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Glut: Uganda maize adds to farmers’ misery

SMART HARVEST
By Moses Michira | May 30th 2018
Traders are dumping the commodity for quick and handsome profits. 45000 bags of maize have arrived from Uganda this week alone. [File, Standard]

More than 45,000 bags of maize have been imported into Kenya from Uganda in the last week alone, exacerbating a glut that is hurting farmers.

Focus is now shifting to the Busia border, where most of the maize is entering the country.

The huge volumes being imported suggest that wealthy individuals - oblivious of the cries of local producers - are behind this latest scandal.

Trends indicate that the runaway importation has only increased despite the soaring stockpiles of local harvests at the cereal board’s stores.

A 90kg bag of the maize from Uganda goes for Sh2,000, while the uptake price by the National Cereals and Produce Board is Sh3,200.

Traders are banking on the rock-bottom prices across the border to dump the commodity for a quick and fat profit with local farmers left struggling to offload their grain.

Daily tracking of imports conducted by Ratin – an agricultural intelligence network, reveals the worrying trend that has seen opportunists benefit from a pricing programme intended to encourage farmers.

In the first quarter of 2018 alone, the imports had jumped by half compared to a similar period last year. Already, a deal has been entered between traders in Kenya and Uganda, through the respective miller lobby groups, to import nearly 700,000 bags over a three-month period.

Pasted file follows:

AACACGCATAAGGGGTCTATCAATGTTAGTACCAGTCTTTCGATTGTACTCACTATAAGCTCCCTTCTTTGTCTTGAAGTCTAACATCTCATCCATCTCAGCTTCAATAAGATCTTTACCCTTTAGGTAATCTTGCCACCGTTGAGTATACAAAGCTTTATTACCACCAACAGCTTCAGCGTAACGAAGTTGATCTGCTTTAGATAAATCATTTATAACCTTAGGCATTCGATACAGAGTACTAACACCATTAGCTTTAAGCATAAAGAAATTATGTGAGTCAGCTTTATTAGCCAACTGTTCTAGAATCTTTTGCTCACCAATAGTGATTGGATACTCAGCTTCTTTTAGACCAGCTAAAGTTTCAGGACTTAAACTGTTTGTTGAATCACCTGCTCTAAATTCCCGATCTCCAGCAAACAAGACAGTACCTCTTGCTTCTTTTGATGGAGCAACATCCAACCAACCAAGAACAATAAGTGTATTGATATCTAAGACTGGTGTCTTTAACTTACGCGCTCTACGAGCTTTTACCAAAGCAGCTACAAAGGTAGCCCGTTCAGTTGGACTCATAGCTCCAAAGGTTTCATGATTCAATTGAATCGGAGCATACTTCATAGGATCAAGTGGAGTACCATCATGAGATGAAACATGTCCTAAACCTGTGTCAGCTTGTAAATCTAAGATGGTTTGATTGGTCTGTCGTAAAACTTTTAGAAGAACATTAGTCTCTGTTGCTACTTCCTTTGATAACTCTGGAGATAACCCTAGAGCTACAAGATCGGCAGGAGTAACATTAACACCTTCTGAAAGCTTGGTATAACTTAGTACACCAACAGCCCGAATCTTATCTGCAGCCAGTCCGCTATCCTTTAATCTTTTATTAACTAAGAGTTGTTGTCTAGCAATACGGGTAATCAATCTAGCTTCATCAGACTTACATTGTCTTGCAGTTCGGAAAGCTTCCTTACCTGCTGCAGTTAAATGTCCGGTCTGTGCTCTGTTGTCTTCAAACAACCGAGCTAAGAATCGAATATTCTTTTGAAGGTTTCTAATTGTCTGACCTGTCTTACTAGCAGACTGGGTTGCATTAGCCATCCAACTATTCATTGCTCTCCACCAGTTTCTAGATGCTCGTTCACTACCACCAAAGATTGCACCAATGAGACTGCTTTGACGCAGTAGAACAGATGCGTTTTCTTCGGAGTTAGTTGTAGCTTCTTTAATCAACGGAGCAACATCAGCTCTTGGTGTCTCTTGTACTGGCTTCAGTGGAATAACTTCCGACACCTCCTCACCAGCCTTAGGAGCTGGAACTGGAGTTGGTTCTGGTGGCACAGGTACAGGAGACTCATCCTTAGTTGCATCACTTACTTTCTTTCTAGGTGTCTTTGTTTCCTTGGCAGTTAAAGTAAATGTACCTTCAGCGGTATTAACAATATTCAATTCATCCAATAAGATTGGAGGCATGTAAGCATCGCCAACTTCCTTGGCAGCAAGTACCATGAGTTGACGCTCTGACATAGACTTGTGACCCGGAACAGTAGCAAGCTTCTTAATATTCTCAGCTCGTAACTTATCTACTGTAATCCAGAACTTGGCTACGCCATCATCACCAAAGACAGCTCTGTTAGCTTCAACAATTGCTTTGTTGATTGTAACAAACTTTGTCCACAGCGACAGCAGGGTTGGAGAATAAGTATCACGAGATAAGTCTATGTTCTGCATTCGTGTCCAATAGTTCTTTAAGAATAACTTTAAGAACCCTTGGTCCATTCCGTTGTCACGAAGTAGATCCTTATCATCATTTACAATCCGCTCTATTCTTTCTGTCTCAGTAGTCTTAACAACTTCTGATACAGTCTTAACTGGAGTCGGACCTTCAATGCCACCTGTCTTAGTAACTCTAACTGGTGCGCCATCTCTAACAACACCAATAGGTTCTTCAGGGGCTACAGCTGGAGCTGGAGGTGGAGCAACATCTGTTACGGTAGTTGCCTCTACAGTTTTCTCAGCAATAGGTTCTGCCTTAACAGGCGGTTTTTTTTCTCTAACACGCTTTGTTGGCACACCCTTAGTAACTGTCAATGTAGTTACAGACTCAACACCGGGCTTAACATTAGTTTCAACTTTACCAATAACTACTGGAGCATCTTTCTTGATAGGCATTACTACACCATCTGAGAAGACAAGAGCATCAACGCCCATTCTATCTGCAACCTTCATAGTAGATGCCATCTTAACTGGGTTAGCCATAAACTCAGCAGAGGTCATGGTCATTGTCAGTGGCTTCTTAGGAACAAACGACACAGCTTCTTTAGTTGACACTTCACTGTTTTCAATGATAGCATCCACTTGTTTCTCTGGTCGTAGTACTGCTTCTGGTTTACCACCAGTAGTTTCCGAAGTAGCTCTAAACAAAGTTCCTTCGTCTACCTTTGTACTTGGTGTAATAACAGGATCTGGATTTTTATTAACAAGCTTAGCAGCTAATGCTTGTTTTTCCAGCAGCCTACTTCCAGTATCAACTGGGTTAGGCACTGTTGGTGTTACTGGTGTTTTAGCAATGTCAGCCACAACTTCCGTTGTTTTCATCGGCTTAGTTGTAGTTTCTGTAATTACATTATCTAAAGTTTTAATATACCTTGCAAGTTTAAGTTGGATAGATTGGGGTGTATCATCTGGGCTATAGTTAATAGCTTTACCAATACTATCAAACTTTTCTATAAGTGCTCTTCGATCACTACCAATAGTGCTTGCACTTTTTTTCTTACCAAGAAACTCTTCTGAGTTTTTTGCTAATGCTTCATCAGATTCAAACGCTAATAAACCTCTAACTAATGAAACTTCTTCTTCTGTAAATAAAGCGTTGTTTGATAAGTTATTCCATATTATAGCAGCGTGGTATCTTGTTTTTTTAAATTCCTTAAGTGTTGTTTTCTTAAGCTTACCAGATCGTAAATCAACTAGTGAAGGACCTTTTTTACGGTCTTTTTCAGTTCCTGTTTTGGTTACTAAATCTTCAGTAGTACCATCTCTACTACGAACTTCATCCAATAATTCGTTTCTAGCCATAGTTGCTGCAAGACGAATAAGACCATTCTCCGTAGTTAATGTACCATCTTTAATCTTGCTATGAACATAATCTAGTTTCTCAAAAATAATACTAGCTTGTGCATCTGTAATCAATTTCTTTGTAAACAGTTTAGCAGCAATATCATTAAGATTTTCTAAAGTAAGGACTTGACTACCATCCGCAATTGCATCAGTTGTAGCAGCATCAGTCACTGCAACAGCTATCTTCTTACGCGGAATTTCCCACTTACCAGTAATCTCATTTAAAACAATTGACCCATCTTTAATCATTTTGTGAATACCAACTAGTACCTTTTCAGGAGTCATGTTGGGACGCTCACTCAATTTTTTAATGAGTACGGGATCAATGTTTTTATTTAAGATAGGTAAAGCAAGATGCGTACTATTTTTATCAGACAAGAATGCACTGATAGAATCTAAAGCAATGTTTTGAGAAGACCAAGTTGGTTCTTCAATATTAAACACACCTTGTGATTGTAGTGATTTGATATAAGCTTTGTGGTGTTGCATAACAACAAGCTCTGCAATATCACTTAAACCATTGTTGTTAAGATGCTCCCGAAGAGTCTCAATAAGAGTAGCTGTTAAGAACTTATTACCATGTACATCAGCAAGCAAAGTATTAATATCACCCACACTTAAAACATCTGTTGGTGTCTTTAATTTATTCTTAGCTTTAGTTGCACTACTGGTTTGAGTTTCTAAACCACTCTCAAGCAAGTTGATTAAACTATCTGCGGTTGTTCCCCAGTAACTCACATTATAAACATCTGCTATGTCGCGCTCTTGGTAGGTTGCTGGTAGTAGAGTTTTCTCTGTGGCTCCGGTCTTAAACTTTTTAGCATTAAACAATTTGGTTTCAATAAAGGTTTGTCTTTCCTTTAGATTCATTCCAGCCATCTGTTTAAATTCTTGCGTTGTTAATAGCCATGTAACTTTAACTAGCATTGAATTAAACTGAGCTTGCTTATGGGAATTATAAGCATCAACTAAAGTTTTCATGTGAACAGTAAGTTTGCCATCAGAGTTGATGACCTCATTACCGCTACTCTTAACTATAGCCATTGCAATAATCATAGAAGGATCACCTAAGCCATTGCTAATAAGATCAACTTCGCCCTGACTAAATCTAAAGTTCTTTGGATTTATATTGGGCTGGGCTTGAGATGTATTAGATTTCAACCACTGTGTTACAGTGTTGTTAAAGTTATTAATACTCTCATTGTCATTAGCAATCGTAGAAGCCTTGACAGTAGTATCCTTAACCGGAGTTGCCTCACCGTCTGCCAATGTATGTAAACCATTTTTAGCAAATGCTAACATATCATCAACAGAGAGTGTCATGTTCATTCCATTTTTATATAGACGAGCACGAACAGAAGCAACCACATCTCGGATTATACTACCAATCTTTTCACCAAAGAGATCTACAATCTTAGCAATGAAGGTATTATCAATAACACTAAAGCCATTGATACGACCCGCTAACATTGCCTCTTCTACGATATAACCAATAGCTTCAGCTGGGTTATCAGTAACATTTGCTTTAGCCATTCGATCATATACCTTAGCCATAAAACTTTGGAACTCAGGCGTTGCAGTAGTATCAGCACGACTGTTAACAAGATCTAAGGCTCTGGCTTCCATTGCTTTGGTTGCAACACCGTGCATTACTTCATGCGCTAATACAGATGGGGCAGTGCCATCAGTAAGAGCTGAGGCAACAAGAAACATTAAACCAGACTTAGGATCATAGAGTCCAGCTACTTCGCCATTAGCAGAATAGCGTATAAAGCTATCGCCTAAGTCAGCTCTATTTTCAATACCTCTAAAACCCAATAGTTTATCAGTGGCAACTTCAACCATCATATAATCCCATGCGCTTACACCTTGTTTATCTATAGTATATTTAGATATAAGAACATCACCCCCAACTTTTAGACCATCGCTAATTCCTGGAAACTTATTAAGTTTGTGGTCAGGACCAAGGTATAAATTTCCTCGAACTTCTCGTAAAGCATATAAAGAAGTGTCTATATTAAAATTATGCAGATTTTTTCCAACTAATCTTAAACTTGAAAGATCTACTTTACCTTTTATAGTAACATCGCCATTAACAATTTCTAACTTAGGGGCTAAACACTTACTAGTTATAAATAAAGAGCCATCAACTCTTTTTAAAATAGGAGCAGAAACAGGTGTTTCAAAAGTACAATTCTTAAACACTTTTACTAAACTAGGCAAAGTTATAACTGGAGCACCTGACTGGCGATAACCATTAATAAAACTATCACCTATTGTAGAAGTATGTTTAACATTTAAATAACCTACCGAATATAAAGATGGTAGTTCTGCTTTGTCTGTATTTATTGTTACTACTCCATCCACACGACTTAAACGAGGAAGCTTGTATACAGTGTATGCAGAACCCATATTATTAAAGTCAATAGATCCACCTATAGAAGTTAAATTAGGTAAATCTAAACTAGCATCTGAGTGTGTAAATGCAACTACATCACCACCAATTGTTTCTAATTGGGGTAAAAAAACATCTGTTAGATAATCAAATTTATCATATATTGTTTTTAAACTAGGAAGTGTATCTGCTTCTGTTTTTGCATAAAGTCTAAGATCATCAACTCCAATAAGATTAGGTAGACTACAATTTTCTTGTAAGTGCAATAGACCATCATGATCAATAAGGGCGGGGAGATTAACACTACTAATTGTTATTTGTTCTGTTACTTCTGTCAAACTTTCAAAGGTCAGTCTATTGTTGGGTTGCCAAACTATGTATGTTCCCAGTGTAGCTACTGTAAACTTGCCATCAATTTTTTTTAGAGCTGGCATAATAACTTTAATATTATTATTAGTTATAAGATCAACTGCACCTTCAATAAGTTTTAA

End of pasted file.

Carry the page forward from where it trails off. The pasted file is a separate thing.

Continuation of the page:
“Between April and June, a further 60,000 metric tons is likely to be exported to Kenya alone, attracted by high prices,” Ratin said.

An importation deal, which exploits the duty-free trade in the common trade area, significantly undermines farmers’ welfare while delivering huge profits to the traders and millers. It could not be immediately established whether the maize importation pact has been endorsed by either government.

Nic Hutchinson, Chairman of the Cereal Millers Association, said the agreement was only a framework through which the two countries would transact and take advantage of any oversupplies. He denied that any of its millers had imported maize from Uganda under the agreement entered two months ago.

“I can assure you that we have not imported any maize under the agreement – which was not entered by us, but between the NCPB and the Uganda Grain Council,” he said.

With endorsement or not, the deal is likely to come under intense scrutiny.

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